Wednesday, June 1, 2011

Why are Nigerians always the bad guys?!?

Ok, so maybe "always" is a bit strong.


I watched District 9, a compelling sci-fi flick, over the weekend. I was enjoying the movie until they got to a scene about gangs running scams in a Johannesburg (South Africa) slum. Turns out they were Nigerians. I tucked this nugget of info away and proceeded to finish the movie. (It was pretty awesome and has a lot of parallels to today's world.)

For some reason, the scene with the Nigerians kept gnawing at me. The more I thought about it, the more indignant I became.
I thought about another one of my favorite films, the Bourne Identity. The deposed African dictator Jason Bourne is sent to kill is also Nigerian. How do I know this? He spoke Yoruba (my other language) in the film.

Granted, the fact that you've received emails from some supposed Nigerian prince or businessman who wants to share $5 million with you hasn't helped our case.
(That people still fall for those scams baffles me. Sometimes, you just can't fix stupid. But I digress.)

To make myself feel better, I did a quick Internet search for native-born Nigerians or folks of Nigerian descent who have not only brought a good name to the West African country and its people but have also contributed something good to the world.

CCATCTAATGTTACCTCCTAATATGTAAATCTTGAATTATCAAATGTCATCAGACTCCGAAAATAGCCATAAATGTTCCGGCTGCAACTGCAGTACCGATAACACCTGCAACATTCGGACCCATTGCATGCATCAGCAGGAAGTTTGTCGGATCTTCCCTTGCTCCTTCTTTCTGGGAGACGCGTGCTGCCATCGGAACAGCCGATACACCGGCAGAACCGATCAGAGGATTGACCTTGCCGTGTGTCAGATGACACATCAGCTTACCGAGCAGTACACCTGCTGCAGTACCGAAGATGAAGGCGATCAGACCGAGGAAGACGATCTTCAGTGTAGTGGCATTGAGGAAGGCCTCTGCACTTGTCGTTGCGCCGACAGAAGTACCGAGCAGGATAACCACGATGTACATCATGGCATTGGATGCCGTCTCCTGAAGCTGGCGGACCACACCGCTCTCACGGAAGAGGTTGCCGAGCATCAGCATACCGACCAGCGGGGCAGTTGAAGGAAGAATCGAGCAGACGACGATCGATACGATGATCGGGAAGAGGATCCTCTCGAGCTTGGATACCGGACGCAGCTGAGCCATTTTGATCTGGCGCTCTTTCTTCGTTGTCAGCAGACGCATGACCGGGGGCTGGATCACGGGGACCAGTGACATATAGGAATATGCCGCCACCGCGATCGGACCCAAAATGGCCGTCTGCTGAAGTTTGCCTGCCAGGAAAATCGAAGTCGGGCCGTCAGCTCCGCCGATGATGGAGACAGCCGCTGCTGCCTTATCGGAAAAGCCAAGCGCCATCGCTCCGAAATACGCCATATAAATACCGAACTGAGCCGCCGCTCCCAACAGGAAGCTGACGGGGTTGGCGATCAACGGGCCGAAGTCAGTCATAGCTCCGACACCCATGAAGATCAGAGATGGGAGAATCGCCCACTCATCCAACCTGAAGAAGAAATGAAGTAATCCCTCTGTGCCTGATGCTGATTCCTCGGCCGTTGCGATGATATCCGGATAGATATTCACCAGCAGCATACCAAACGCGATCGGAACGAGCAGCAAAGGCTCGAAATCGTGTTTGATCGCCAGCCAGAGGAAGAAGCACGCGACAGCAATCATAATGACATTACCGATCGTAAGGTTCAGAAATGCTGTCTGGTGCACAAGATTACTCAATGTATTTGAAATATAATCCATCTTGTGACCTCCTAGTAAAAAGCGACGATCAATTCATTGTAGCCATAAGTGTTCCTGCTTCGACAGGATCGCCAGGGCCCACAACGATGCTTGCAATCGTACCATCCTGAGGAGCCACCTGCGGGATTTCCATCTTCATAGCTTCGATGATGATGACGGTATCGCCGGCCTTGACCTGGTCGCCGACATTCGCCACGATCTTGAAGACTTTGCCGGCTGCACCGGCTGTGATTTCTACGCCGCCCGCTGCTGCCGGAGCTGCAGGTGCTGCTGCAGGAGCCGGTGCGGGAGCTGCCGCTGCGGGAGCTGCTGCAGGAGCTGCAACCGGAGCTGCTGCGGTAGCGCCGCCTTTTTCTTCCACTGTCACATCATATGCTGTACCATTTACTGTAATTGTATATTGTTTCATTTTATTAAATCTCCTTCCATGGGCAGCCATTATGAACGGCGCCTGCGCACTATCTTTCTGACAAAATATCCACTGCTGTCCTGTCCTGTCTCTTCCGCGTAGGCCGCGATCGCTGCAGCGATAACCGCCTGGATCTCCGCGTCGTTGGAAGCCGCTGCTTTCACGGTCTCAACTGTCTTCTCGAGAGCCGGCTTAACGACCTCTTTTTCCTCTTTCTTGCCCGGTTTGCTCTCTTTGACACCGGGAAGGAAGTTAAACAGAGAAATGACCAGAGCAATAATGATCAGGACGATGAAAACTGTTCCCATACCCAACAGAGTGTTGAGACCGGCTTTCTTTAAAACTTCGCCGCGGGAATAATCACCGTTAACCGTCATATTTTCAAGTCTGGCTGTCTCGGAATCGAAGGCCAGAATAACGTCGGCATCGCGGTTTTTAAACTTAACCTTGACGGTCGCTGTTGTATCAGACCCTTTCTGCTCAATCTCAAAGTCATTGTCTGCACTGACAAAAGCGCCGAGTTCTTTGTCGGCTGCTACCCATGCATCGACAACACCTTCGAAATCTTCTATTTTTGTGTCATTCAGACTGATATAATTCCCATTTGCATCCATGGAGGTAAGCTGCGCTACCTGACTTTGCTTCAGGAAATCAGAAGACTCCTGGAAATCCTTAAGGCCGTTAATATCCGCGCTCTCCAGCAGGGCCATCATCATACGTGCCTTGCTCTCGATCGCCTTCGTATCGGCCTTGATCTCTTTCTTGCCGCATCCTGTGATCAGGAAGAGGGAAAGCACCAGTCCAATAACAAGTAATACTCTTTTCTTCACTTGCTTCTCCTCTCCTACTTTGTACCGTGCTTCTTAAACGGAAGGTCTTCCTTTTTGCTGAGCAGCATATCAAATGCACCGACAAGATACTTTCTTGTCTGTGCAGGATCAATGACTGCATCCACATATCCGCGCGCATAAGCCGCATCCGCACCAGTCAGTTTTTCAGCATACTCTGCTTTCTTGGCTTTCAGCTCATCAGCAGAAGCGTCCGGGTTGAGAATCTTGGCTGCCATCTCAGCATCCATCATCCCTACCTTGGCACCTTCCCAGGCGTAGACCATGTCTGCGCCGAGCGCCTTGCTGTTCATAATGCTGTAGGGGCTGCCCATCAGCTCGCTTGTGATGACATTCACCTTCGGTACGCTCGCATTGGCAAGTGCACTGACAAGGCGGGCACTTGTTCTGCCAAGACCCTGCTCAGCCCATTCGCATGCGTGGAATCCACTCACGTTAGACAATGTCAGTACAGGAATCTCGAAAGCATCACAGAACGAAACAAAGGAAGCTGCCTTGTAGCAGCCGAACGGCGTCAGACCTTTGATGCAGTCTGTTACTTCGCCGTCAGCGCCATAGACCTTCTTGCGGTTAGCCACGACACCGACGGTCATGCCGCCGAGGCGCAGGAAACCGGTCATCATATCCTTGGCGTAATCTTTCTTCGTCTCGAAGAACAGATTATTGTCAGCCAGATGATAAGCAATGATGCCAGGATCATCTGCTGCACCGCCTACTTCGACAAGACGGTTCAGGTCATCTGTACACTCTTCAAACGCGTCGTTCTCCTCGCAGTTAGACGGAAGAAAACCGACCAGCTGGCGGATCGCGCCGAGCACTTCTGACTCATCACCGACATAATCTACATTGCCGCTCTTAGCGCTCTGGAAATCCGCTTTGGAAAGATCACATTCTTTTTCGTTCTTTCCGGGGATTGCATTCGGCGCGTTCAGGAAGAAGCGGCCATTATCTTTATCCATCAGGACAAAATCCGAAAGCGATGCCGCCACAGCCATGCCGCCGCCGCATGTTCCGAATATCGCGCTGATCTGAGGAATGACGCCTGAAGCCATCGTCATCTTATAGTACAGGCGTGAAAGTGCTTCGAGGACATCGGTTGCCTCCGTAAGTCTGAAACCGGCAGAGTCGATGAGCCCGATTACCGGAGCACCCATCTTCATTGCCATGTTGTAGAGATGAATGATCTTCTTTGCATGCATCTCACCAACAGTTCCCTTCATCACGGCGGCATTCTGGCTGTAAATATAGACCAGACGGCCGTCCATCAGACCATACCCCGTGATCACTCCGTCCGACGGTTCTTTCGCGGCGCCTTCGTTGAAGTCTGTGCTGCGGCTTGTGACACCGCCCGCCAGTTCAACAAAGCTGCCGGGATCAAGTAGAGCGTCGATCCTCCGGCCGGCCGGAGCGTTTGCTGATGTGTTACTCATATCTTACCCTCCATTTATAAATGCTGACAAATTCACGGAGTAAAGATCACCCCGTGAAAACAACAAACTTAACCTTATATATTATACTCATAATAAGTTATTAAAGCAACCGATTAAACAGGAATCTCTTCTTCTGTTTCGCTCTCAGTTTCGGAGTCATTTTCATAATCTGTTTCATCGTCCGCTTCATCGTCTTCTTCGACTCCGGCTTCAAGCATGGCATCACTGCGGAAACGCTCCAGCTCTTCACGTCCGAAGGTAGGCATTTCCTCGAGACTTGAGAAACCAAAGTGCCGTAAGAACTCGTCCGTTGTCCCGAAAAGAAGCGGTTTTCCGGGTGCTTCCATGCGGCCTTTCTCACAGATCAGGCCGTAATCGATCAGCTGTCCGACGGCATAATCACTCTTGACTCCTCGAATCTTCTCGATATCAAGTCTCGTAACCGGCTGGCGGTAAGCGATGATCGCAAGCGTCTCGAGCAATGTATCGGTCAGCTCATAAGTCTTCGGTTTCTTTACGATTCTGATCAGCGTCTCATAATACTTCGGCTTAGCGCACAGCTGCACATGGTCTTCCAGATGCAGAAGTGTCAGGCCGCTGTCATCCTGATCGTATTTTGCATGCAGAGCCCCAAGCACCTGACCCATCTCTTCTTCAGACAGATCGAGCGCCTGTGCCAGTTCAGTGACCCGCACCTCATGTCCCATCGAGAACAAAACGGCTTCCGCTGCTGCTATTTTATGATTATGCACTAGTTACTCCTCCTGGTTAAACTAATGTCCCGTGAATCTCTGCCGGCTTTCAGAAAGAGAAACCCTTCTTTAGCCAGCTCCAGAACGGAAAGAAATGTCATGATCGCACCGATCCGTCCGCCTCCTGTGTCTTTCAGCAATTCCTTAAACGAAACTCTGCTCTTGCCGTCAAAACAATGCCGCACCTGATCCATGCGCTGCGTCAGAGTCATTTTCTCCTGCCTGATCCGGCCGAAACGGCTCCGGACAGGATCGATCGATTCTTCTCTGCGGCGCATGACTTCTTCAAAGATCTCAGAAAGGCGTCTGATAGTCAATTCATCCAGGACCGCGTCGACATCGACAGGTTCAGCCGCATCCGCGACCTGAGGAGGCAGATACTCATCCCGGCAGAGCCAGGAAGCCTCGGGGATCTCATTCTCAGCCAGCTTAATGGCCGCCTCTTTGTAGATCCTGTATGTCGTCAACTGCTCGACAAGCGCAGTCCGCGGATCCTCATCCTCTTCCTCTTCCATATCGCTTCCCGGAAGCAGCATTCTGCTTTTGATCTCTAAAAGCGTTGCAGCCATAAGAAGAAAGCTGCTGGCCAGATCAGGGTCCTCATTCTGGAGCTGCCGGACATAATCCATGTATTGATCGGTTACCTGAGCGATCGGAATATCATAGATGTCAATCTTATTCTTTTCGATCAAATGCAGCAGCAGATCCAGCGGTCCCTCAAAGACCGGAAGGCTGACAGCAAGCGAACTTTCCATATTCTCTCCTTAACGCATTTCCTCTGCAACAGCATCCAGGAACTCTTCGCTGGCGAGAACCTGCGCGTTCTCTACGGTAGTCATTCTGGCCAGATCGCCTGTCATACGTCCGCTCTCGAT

Here's what I found (an incomplete list, of course):
-- Bobby Ologun (TV personality in Japan and mixed martial artist)
-- Chinua Achebe (writer. Did you read Things Fall Apart in school?)
-- Chinwe Chukwuogo-Roy (Royal portrait artist)
-- Chiwetel Ejiofor (actor)
-- Hakeem Olajuwon (basketball player)
-- Sade Baderinwa (TV news anchor)
-- Seal (musician)
-- Wole Soyinka (poet, playwright, novelist)

Take that, Hollywood!


  1. You forgot to add your name to the list!

  2. I love my baby sister. Just saw her comment above. All I know about Nigerians is that they don't know personal space. Do you remember that boy from Gatlinburg Getaway who was all up in my space? I couldn't take it! I think his staff person had to explain how we have a personal bubble here in the states.

    In other news, I passed the Versatile Blog Award on to you! Stop by and pick it up! Happy blogging :).

  3. Lola--I've noticed this, too. Have you read Alexander McCall Smith's Ladies No. 1 Detective Agency books, which are set in Botswana? Nigerians are almost always the bad guys! And Mma. Ramotswe has a very low opinion of all Nigerians in general. I guess that Nigerians are kinda the Southerners of Africa. In the U.S., if you need to have a character in your story/TV show/movie who is stupid, genetically challenged, racist, small-thinking, duplicitous, and generally unpleasant to be around, you write a Southerner into the part.

  4. Great point, Kathy!
    Thanks for the award, Laura. I've looked at it but haven't had time to fill out the stuff it's asking about :)
    Lisa: you're sweet :)